Not only was Vera Wang scary thin (and I mean she looked like a skeleton) but she has not aged well! It was like a horror film moment. Hate to be so blunt but...it was frightening in HD.
Peter definitely needed to lay off the coffee...or alcohol...and Dorothy seemed a little too happy as well. She laid over onto Scott more than once when they were sitting on the couch. Scott was awesome, both in the movie and live.
And SwingDancer...Scott is not sick again. He was referring to the fact that he had found out his brain tumor had returned back when they were making the movie. He has since had treatment again and he's alright.
Loved all the older skaters and coaches...Frank and Ron were wonderful. Tenley Albright looks great and Dick B wasn't so bad either.
Evan is not only a skategod, he's a rockstar as well. He is very well-spoken. Loved seeing the two segments that were taped in Greensboro...I had the pleasure of being there for the taping and I'm glad I was. The segments were nice to see on film but live they were even better.
All in all, a great show.
Scott finished his tumor treatment last fall; he was referring to the filmmaking time when he'd found out it was back. He was sick with the flu this week.
IMO, the movie itself was much better than expected. All the "skating fell HARD that day" previews made me cringe, but the documentary is well-thought out. We could have cut back on the post-movie interviews and showed more of the skaters from the 1961 team, but Ron Ludington and Frank Carrol were such highlights, I'll let this one slide.
As for Dorothy, she did seem to be a little drunk but it brought out her snarky side. Matt Lauer got all excited about living in Greenwich, CT next door to what would become today's Dorothy Hamill skating rink and she went "what a sorry excuse for a skating rink" [after a few seconds] "but still it's nice there is a a rink."
I thought that, too, except for Brian Boitano. I can't think of any connection he has except that he is Brian Boitano.
Dorothy, iirc, made fun of that rink once on the Today Show, so I don't think she did that b/c she was "drunk" Matt mentioned going to the same school on the same show, maybe around 2000?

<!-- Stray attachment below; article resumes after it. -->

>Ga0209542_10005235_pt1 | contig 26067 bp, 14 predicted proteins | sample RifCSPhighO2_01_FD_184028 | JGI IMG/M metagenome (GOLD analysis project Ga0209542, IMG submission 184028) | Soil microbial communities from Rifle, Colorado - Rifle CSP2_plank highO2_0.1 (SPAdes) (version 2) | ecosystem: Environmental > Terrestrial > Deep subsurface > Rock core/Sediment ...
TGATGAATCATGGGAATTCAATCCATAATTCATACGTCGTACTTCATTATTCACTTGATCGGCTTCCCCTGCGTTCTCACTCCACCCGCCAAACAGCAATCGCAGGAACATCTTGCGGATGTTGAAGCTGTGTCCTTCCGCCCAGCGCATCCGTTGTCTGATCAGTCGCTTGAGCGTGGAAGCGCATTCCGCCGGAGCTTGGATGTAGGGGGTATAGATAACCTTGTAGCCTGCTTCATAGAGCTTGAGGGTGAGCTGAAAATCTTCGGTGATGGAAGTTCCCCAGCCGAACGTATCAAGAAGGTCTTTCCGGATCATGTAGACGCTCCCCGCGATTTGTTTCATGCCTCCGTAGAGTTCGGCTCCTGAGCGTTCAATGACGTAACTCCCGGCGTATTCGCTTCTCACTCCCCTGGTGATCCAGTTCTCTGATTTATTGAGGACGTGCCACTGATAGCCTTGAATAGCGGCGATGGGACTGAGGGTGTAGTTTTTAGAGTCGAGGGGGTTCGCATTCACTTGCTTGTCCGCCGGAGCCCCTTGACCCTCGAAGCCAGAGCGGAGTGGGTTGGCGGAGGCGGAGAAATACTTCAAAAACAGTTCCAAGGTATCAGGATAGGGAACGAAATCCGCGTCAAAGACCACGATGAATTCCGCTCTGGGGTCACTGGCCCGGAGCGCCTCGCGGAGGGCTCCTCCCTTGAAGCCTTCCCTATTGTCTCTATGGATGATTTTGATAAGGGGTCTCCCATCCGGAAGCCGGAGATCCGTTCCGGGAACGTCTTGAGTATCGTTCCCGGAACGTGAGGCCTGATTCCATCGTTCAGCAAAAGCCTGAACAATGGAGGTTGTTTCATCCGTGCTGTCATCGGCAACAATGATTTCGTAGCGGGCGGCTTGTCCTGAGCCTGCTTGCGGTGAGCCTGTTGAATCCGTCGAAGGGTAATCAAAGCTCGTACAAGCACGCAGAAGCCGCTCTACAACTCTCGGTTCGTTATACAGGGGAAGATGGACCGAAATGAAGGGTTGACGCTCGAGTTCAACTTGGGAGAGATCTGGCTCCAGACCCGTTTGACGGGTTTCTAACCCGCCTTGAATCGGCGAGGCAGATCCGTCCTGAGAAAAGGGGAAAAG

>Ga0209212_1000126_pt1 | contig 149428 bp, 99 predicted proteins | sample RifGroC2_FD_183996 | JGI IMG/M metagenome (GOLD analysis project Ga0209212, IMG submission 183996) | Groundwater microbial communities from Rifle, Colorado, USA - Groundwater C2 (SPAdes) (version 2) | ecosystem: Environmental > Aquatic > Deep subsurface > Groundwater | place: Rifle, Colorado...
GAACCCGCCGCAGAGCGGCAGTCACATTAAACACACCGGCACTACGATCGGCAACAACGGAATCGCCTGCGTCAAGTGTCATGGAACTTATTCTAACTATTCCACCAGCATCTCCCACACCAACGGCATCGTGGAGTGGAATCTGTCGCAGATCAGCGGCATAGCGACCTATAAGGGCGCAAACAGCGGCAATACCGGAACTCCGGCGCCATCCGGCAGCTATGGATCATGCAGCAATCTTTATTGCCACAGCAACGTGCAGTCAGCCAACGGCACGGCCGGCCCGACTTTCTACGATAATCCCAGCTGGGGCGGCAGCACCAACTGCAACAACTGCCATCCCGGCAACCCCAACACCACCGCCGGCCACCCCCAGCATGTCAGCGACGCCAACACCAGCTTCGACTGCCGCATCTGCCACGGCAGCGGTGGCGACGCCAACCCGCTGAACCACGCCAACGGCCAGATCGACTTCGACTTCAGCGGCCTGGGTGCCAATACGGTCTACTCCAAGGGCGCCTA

Oh, well that makes sense. But how was Dorothy Hamill affected, other than her coach (who was never even mentioned) coming to the US after the crash? Or Brian Boitano?
She was coached by Carlo Fassi.
Thanks to all for the clarification. I was worried there.
They briefly talked about how Fassi came to the US as a coach. Not enough about that, imo.
I didn't get Boitano's connection other than benefitting from the Memorial Fund. I did appreciate his revelations about his parents. He just made every parent who does drop off/pick up very happy. He's right: all kids are different. One of mine wants me to watch her practices, the other would prefer I go to Walmart, lol.
Must be the rink that brings out the snarkyness in Dorothy, in that case . She seemed a lot more willing to speak freely -and, whenever she wasn't waving her arms around or leaning into Scott, I thought she was very likable in free-spirit mode. Her interaction with Michelle when asked to talk about their parents' involvement in skating was priceless. "I might be a while" talking about her mother and how it took her 50 years to figure out their relationship.
We didn't get any type of survey.
There were seven people in my theater. At first, I thought my sister and I might be the only ones. The couple behind me probably thought I was crazy because I would get excited and point at the screen whenever I spotted someone familiar during the live show - "There's Garden Kitty! Belladella! Melissa Bulanhagi! One of the Boys Who Score!"
Beautifully done film!!! I very very much enjoyed the whole thing and gobbled the whole experience up. I went with three friends who are casual figure skating watchers. They know who the big Olympic stars are but don't have a clue who the National champions are, etc.
They all three were absolutely moved by the film and were so glad they came to see it. All three had no idea about the 1961 crash. All of them remarked on what a wonderful person Scott Hamilton is and how well he comes across as a person.
I may go and watch it again on the 7th.
I can't wait to buy the DVD!
I'm going to remember Scott Hamilton's words when I'm feeling sorry for myself...."Just Get Up."
I'll add my .02. - I also loved it! Loved the clips and the stories. Ron Ludington is a riot. Although I wish there had been more on the legacy of the fund, not just the champions, I found myself crying when they talked about Frank after Evan's win. It was a nice moment.
I was concerned that it would be really sad, and I wouldn't be able to take it. I found it to be uplifting, as most of you did. I was grateful for that.
I can't wait for the DVD!
I remember reading an interview with him where he said that he was basically a man at 12; he was completely responsible for managing his time and at that point started managing his own travel arrangements and coaching. His parents just stepped back and let him at it.